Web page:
You’ll want to get rid of the odor as soon as you find what it’s coming from. If you don’t, the smell could get worse.
- Dead Fish: If the fish or its remains are in your tank, use a net to get it out. Make sure to sanitize the net after using it again. For disposal, you can either put it in a paper bag and throw it away, compost it, or bury it. If you choose the trash route, you may want to freeze the fish first to lessen the odor from your trash. If you choose the burial route, be sure to choose a dry spot and make your hole at least 2 feet deep.
- Excess Food/Fish Poop: The focus here is on your substrate. You can use a scoop if the pieces are easily reached, but you may need to use a tank vacuum on it. You can clean the substrate by taking it out of the tank first or doing it underwater. Once the substrate is clean, you’ll need to clean the entire tank, including the filter.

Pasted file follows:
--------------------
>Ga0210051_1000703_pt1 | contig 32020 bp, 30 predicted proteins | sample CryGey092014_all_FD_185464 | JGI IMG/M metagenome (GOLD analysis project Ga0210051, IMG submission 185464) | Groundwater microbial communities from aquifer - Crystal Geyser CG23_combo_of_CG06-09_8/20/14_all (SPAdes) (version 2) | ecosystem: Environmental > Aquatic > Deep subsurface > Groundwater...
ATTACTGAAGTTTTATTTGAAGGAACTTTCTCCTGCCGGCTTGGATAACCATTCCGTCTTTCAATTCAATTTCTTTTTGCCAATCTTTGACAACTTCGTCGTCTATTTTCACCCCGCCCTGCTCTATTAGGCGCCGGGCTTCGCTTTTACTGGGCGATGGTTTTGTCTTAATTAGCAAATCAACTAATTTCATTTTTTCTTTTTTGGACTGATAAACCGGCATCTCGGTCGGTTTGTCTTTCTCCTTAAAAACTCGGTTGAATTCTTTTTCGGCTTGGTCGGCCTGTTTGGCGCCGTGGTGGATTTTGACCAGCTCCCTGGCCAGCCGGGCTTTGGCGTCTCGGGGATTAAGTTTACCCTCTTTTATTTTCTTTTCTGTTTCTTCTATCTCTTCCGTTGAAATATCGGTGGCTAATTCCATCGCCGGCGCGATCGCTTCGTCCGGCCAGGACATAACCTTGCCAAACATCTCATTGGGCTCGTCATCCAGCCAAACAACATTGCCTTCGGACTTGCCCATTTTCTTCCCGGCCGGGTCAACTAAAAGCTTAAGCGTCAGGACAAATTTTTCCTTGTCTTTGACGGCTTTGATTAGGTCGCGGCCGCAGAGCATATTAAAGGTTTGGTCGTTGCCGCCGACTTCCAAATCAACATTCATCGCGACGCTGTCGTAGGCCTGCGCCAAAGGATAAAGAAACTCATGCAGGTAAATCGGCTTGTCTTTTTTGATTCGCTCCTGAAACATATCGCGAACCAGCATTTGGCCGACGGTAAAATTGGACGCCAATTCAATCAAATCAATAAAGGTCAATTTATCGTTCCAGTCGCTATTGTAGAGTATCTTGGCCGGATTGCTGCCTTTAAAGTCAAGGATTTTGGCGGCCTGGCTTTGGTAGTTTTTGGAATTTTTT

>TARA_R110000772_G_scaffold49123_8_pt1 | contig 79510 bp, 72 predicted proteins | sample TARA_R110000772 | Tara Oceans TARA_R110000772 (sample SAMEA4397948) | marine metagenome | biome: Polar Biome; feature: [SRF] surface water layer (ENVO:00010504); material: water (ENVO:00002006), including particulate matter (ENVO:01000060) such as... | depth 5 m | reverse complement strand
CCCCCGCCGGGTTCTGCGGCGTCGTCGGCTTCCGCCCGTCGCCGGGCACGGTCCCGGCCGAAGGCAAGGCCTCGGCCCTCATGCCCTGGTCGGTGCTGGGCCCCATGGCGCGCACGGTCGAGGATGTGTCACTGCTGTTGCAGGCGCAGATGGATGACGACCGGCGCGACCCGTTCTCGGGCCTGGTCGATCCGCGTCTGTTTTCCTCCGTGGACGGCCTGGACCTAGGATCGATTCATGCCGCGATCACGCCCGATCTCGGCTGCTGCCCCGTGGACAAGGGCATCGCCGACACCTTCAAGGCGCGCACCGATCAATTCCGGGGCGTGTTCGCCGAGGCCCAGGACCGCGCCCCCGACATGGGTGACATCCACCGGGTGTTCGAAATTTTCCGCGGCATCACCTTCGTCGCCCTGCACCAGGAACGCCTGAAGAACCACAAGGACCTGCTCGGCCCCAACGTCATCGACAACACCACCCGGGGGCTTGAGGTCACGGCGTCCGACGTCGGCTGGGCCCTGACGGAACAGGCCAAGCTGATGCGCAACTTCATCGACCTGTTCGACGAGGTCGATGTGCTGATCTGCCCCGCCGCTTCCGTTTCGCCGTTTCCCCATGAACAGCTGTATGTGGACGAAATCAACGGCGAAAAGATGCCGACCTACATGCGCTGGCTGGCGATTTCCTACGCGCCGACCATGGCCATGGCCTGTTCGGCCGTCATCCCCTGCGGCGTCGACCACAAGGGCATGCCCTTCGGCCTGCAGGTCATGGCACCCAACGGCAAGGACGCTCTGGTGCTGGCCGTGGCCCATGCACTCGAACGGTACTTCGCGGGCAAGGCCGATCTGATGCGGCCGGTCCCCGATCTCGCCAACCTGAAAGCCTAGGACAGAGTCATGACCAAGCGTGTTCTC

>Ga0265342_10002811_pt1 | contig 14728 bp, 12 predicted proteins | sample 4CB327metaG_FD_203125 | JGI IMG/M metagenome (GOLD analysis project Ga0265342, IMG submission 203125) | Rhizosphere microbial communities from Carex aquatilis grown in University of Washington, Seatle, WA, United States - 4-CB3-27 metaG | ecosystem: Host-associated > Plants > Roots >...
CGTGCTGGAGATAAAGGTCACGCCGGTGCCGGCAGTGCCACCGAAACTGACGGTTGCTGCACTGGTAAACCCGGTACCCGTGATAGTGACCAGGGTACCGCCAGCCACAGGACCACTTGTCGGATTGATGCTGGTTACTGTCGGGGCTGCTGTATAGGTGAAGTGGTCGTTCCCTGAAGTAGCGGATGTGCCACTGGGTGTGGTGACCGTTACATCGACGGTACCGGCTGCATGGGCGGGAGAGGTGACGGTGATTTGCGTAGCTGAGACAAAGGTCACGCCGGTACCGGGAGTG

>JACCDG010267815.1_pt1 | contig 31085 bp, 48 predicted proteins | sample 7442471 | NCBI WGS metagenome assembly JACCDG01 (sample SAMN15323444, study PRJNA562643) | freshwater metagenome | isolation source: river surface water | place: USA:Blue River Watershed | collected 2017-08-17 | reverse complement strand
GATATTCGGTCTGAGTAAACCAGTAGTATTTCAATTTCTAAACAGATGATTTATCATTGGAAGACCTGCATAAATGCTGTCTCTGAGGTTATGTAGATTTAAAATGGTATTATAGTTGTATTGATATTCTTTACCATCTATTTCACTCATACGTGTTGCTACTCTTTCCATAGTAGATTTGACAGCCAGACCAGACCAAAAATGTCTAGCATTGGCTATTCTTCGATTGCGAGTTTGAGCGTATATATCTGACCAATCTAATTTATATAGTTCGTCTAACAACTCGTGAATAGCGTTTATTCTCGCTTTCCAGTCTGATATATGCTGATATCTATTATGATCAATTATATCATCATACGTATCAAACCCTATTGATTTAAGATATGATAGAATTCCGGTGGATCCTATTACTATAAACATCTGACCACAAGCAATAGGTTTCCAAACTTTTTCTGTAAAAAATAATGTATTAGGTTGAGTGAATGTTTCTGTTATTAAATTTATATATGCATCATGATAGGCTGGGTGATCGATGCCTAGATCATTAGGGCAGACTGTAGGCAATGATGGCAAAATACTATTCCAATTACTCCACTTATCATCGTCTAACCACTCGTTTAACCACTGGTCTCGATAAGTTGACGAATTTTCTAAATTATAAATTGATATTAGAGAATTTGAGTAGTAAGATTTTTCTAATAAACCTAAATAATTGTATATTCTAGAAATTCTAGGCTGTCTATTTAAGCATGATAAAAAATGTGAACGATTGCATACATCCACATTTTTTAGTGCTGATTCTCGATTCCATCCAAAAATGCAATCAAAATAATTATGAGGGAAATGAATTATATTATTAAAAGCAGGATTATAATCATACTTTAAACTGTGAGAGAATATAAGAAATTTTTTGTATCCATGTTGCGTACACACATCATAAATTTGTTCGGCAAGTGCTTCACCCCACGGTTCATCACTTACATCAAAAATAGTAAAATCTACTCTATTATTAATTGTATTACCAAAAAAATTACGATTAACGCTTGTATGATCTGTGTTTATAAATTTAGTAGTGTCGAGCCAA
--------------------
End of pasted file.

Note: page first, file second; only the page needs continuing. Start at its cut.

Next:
- Dead Plant: If only a few leaves are dying on a plant, you don’t have to throw the entire thing out. Simply prune the dead leaves and dispose of them. For an entirely rotting plant, pull it out and dispose of it. In either case, start water changes after to make sure the rotting parts didn’t leave anything behind.
- Dirty Filter: Cleaning your filter should be a regular process, but it is a necessity in this case. First, fill a container with some of your tank water and unplug the filter. Separate the sponge or insert from your filter. Put the filter in regular water and the sponge/insert in the tank water you took out. Use this to rinse the sponge or insert to keep the good bacteria in it. You can use a razor blade or similar tool to get any algae or deposits off your filter unit. Then, rinse it in regular water. Put the sponge or insert back into your unit and put some of your tank water into it. Then you can plug the filter back in.
Once you’ve taken the necessary steps for removal, do a smell test after a few hours to make sure you identified the right source and taken care of it.